Home » Lifestyle » Travel 2016: Day Ten – A Day In Malta

Travel 2016: Day Ten – A Day In Malta

Jeff Linamen

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We were extremely anxious to get off the ship and explore a new country this morning. There was only a slight chance of rain, so we were looking forward to covering a lot of ground.

We had some beautiful views of the coast as we sailed into Valletta’s Grand Harbour in Malta. Instead of a regular excursion, we had wisely scheduled a car and guide so we could see more at our own pace.

Before the day was over we’d have toured Valletta, Vittoriosa, Rabat, and Mdina by car and on foot. We’d also do a car tour through Senglea and Cospicua.

 

Sailing into Grand Harbour, Valletta, Malta.

Sailing into Grand Harbour, Valletta, Malta.

 

Malta from our ship.

Malta from our ship.

We met our guide and walked from the port down to the waters edge to board a Dghaisa for a boat ride around the Grand Harbour before meeting our car. A dghaisa is a colorfully painted Maltese fishing boat, reminiscent of a gondola.

I really enjoyed seeing Malta from this viewpoint. I have to say though, that it was a bit of a rough ride. A little wet too. We got quite a bit of ocean spray as we hit the wave crests.

 

Touring the Grand Harbour in a Maltese dhaj

Touring the Grand Harbour in a Maltese dghaisa.

We took a short drive in the car, stopping at a spot to get another great view of the Grand Harbour.

Malta is a beautiful place. The cities we visited are made up of many densely occupied, narrow streets made of tile and stone. Most of the buildings are made of limestone, which is no surprise considering the island itself is one massive limestone rock. Walking through the streets, I loved the balconies, bay windows and shutters accenting the exteriors.

We walked down Strait Street, the most famous street in Malta. It is the hub of English, Italian and Maltese people and is known for its nightlife.

 

Malta's most famous street, Strait Street.

Malta’s most famous street, Strait Street.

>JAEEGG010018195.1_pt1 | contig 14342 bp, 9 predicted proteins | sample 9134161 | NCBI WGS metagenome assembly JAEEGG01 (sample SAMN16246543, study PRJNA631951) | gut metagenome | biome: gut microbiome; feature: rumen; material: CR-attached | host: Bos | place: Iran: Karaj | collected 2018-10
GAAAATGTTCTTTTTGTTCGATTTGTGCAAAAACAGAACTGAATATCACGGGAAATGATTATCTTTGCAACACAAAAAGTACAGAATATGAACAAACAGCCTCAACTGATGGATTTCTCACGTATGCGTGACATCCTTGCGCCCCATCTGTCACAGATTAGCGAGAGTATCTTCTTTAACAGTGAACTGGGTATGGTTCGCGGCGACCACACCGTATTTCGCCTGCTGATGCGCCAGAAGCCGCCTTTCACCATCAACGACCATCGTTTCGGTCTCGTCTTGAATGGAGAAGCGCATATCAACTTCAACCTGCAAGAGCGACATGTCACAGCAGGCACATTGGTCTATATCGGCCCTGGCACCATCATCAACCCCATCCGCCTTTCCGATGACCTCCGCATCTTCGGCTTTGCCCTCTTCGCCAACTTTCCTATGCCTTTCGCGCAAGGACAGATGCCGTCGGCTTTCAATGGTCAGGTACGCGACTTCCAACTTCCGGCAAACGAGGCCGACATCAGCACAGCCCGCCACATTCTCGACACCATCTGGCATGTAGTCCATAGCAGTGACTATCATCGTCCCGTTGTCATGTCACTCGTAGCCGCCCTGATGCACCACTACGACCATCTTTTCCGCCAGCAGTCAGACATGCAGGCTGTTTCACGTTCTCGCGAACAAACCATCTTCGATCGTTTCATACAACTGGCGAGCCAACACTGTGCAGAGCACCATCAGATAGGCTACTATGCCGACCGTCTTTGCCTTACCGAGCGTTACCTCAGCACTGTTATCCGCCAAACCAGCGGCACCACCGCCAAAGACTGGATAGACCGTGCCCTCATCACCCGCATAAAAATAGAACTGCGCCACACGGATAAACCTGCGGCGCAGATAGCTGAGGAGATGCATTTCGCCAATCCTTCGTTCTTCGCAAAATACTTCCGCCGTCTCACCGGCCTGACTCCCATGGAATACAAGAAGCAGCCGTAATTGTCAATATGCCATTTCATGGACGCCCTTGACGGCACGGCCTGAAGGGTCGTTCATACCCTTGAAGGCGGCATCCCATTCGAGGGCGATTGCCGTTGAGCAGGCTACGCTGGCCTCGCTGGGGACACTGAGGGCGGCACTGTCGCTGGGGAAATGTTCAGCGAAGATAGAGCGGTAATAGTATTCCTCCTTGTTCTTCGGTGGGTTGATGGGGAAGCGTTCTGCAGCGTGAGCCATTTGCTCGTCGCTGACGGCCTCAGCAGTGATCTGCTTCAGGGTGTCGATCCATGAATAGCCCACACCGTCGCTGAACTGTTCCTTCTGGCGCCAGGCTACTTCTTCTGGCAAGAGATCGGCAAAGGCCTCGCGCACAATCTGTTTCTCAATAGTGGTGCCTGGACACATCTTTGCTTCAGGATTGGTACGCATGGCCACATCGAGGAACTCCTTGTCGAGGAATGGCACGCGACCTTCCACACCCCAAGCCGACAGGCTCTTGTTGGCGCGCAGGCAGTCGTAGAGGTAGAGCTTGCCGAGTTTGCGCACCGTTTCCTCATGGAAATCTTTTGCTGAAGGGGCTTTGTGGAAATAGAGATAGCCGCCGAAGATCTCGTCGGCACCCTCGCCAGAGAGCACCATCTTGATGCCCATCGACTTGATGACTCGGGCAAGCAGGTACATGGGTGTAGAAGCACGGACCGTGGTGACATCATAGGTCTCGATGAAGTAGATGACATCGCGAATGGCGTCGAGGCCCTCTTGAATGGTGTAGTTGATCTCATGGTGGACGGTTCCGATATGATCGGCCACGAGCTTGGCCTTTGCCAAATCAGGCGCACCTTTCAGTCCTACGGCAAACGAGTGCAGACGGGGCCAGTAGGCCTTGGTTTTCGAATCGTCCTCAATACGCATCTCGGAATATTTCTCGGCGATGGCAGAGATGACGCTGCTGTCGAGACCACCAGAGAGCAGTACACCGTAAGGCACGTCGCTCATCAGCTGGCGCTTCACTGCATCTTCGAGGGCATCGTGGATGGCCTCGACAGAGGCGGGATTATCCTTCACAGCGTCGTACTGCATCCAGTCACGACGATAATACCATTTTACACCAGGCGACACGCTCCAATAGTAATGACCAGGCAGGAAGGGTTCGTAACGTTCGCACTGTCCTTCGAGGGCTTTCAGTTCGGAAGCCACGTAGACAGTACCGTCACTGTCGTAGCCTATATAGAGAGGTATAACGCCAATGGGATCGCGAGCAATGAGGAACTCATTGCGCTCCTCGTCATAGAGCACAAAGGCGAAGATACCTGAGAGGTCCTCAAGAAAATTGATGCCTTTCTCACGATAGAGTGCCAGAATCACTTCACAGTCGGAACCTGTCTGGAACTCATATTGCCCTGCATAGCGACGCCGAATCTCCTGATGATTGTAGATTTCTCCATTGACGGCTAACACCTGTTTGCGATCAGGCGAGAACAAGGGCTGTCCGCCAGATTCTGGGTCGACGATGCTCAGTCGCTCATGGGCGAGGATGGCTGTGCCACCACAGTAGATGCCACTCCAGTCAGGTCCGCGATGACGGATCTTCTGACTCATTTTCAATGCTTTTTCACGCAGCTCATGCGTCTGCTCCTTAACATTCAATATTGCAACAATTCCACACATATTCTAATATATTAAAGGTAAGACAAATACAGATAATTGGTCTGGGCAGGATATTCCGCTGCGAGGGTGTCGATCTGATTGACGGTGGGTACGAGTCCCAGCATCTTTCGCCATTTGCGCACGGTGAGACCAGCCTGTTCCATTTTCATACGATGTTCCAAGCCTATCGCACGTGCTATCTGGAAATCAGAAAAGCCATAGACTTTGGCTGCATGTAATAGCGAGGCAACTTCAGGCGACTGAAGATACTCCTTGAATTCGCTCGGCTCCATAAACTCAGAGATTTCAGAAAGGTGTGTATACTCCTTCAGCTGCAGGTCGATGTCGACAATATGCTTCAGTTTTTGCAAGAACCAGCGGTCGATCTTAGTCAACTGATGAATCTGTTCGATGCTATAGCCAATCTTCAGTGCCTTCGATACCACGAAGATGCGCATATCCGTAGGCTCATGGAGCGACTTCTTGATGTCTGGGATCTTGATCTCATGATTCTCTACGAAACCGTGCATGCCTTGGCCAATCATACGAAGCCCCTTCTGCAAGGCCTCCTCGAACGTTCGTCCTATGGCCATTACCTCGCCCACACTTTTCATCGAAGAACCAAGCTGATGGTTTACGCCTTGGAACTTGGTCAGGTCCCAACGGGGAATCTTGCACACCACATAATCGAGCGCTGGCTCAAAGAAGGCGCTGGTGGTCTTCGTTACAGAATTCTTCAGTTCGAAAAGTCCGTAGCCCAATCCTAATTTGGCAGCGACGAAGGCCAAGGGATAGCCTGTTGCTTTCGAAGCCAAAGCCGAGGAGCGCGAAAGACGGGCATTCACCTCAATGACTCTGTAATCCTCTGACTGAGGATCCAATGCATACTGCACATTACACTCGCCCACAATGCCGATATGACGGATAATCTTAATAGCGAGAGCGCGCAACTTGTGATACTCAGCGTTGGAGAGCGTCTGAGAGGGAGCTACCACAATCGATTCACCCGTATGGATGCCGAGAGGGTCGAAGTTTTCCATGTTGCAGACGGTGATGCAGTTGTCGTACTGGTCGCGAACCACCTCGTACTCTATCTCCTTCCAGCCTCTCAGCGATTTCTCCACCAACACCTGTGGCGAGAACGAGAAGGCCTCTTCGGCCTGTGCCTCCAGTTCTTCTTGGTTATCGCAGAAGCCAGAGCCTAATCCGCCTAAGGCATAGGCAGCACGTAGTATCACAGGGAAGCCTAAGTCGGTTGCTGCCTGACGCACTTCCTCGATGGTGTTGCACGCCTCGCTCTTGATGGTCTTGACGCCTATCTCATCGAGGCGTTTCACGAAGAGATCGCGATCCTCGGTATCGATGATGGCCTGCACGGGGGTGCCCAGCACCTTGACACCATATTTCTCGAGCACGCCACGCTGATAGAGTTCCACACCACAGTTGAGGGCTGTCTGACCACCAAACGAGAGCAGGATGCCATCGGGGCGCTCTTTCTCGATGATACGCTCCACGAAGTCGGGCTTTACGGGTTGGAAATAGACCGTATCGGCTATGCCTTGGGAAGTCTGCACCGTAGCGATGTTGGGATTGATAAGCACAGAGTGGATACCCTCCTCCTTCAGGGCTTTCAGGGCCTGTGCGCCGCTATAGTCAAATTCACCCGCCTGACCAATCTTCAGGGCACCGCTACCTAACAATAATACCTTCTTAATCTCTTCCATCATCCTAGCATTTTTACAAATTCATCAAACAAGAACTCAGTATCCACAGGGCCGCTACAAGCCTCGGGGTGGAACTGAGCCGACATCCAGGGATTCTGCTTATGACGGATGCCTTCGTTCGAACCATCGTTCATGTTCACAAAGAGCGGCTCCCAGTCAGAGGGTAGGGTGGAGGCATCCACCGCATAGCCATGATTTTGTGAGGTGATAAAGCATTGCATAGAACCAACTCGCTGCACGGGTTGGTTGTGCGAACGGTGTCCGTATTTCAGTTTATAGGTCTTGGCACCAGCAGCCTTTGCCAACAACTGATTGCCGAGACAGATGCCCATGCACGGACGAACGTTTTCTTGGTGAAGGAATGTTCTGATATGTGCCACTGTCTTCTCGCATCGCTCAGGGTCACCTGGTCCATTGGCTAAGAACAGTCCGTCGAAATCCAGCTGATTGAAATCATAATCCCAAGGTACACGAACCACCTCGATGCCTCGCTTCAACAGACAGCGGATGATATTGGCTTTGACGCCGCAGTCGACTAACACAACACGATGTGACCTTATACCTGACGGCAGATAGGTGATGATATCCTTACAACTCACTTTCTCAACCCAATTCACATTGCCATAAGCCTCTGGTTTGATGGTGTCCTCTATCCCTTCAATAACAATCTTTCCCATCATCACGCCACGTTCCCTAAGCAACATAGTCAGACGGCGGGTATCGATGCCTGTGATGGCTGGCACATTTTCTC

On Strait Street.

On Strait Street.

 

We saw so much and covered so much ground–I better just touch on a few of the day’s highlights:

Grandmaster’s Palace or the Governor’s Palace.  In St. George’s Square (Valletta), the Grandmaster’s Palace is the Office of the President of Malta. It was built between the 16th and 18th centuries.

 

Guards at the entrance of the Grandmaster's Palace in St. George's Square.

Guards at the entrance of the Grandmaster’s Palace in St. George’s Square.

 

Looking into the courtyard of the Grandmaster's Palace.

Looking into the courtyard of the Grandmaster’s Palace.

 

Casa Rocca Piccola is a 16th century palace and a ‘living museum’. The 9th Baron of Budach and the 9th Marquis de Piro, Nicholas de Piro; and his wife, Frances, are the first family to open their home to the public.

We actually met the Marchioness (Frances) when we arrived. She greeted us before our tour of their house. We later met the Marquis as he was searching the house for someone to help him with his new computer. They were both very friendly and welcoming.

The Marquis’ additional claim to fame is that he is a prolific author, having written many books on Maltese history.

 

At the entrance to the Casa Rocca Piccola.

At the entrance to the Casa Rocca Piccola.

 

The Green Room in Casa Rocca Piccola.

The Green Room in Casa Rocca Piccola.

 

The Family Chapel.

The Family Chapel.

 

The Summer Dining Room.

The Summer Dining Room.

 

The Garden at Casa Rocca Piccola.

The Garden at Casa Rocca Piccola.

After touring the house, we were invited to tea, coffee and fresh cannoli in the garden.